We were about to make a massive life change, invest a lot of our savings and walk away from a stable and relatively comfortable life back in the UK. The last thing we wanted to happen was to find ourselves, a few months later, somewhere on the road with regrets at missed opportunities, places we should have visited and things we might have done differently.
What exactly was the 'right' way for us to motorhome tour in Europe?
This last question, searching for the 'right' way, wasn't so much an explicit question we asked ourselves but could perhaps be better described as a feeling that nagged at us and placed unnecessary emphasis on all of the individual choices we had to make.
Deciding where to go, how long to stay there, what to do etc. are all perfectly normal and necessary choices to be made before a holiday of any length. But as complete motorhome novices we felt, for some reason, that there was an optimum route and touring style that could lead us to the 'perfect' adventure. We searched the web, read other peoples blogs and visited forums that were crammed with suggestions for motorhome destinations, routes and seemed to expound an endless list of possibilities. How were we going to decide what was right for us?
In the end, of course, we did make some decisions. We chose a motorhome ("Homer"), we said farewell and sailed to Holland before making our way due south to the mountains of Switzerland and France for an incredible summer and autumn, before meandering our way to the Spanish coast for winter. We managed to cope with the seemingly endless list of possibilities for routes by deciding not to have a detailed itinerary at all. Over time this has become an advantage for us as we've made use of tourist information and material we collect en route, plus personal recommendations from people we meet to guide our route which has worked wonderfully for us. For most of our adventure we've never had a plan that extends more than a few days or so ahead of time, allowing us to respond to new information and the ever changing weather. For example, without our fluid planning style we wouldn't have driven to Gavarnie in the heart of the French Pyrenees when we saw a week of good weather there in mid-October (our plan at the time had been to drive straight through Perpignan into Spain). This single week turned into 6 incredible weeks of cycling and hiking in the late season sunshine!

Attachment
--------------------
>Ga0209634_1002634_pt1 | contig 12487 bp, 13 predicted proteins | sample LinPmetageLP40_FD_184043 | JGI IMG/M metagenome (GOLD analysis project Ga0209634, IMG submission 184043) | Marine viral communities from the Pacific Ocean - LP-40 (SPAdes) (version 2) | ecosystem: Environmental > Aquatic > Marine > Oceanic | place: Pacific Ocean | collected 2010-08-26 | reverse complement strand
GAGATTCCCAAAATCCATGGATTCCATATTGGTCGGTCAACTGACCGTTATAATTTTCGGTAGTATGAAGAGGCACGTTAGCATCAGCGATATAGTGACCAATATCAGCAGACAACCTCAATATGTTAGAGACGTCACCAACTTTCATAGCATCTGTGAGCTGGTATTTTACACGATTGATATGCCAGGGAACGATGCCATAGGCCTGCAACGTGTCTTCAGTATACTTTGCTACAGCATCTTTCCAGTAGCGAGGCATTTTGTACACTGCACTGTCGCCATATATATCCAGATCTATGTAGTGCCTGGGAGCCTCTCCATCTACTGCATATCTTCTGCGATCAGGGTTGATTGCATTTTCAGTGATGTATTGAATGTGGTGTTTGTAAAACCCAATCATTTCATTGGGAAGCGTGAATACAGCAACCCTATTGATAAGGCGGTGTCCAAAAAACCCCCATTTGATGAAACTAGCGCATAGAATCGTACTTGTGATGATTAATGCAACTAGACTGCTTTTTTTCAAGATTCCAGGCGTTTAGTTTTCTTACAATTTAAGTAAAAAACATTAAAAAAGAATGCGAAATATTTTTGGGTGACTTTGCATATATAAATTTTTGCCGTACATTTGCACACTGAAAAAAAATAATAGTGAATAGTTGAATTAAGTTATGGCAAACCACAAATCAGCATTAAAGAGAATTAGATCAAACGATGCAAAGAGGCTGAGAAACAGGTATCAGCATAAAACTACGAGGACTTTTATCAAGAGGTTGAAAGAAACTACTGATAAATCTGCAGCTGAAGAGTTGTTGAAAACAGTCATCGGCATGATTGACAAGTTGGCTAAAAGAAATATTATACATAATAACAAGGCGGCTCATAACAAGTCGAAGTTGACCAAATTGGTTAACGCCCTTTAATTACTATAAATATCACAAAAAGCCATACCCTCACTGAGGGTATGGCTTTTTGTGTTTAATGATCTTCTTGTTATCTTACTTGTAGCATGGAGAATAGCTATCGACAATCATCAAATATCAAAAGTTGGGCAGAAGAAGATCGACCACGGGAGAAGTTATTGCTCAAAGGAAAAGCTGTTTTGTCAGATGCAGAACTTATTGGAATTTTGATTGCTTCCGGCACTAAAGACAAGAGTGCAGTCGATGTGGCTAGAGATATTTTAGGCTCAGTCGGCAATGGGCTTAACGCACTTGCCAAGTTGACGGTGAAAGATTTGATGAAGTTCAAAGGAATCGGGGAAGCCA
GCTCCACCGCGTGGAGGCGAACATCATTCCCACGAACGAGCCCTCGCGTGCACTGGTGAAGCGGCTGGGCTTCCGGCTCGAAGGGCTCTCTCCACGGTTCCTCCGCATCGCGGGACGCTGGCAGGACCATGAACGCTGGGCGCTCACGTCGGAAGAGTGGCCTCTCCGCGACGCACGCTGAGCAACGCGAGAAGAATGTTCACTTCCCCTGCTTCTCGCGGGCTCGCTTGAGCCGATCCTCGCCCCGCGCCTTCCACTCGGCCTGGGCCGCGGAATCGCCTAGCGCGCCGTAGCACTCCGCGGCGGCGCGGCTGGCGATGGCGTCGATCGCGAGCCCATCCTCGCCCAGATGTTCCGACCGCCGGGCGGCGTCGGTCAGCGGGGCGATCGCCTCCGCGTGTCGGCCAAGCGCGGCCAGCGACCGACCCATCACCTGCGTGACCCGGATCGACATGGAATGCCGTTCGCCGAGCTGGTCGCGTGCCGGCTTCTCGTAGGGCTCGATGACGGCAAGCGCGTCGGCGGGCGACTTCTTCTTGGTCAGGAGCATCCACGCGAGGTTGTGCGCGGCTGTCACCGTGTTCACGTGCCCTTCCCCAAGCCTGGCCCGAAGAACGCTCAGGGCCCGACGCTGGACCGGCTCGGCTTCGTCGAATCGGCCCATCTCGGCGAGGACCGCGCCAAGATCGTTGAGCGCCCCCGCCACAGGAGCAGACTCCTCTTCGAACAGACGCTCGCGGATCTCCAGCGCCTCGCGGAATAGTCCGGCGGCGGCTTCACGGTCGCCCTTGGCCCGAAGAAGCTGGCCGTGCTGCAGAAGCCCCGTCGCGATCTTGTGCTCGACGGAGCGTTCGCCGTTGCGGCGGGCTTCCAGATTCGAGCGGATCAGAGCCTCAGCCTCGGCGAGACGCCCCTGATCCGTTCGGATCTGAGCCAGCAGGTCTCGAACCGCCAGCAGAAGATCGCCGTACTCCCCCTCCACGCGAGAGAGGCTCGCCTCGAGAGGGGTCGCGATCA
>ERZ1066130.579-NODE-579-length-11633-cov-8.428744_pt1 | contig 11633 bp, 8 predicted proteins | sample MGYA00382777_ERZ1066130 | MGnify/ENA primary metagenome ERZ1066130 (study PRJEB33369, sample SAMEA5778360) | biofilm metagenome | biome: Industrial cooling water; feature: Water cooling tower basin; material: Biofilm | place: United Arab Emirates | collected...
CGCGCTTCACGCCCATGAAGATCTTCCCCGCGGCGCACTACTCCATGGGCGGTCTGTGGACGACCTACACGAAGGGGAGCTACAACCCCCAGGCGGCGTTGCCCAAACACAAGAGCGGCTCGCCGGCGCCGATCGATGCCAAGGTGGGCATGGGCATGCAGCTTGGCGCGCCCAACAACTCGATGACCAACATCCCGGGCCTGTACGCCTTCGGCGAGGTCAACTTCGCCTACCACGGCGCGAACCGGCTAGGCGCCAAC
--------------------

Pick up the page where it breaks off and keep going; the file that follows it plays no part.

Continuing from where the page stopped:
But there were also anxieties we had in addition to route and destinations. There were also decisions about lifestyle on the road.
Should we stay on campsites or aires? Which gas bottles were best? Toll roads or non-toll roads....?
These seemingly innocuous questions, which we had no experience of, evoked such strong opinions on the internet and with some people we met on tour that it reinforced the view that there was a 'right' way to do it. At times we even felt we were defending our decision to use campsites occasionally and the fact we didn't have a refillable gas system or solar panel yet.
Over time, however, as we settled into our adventure and met more and more people throughout summer we began to see that there were as many opinions and ways of touring as there were motorhomes on the road. Despite some individuals holding strong opinions and perpetuating a sense of 'right' and 'wrong', we came to realise that the only 'right' way to motorhome tour was the one that worked for us and the only way we could learn it was through trial and error. This was, in fact, one of the most fun parts of our adventure.
The origin for us, I now believe, was a consumer mindset bought about by living so long in a fast paced, high stress, commuter world of fads and fashions. In modern society we are constantly bombarded with advertising trying to influence our choices. Whether we are buying a new computer, choosing a pair of trousers or simply deciding what to watch on catchup TV, there is related advertising out there trying to catch our attention and (hopefully) guide our selection. It may be a billboard, radio message, internet pop-up or newspaper article but it is actually hard to think of consumer choice that doesn't have some sort of advertising linked to it. The implication in most advertising, of course, is that there is a 'right' choice for you and that the product being advertised is 'it'. In modern western society it seems we are encouraged to believe that maximum 'happiness' can be achieved if we only consume the right products.
Now I don't intend to spend much time in this post reflecting on how distant from that mindset we feel today or the freedom and joy that that rediscovering simple pleasures has bought us since we began our adventure. However, I do now think that any angst we felt at planning our adventure originated in a large part with a consumer way of thinking encouraged by our lives back in the UK.
The only thing that matters now, when planning our motorhome adventure, is that we go our own way. Not always knowing what that is, is precisely what makes our adventure so much fun.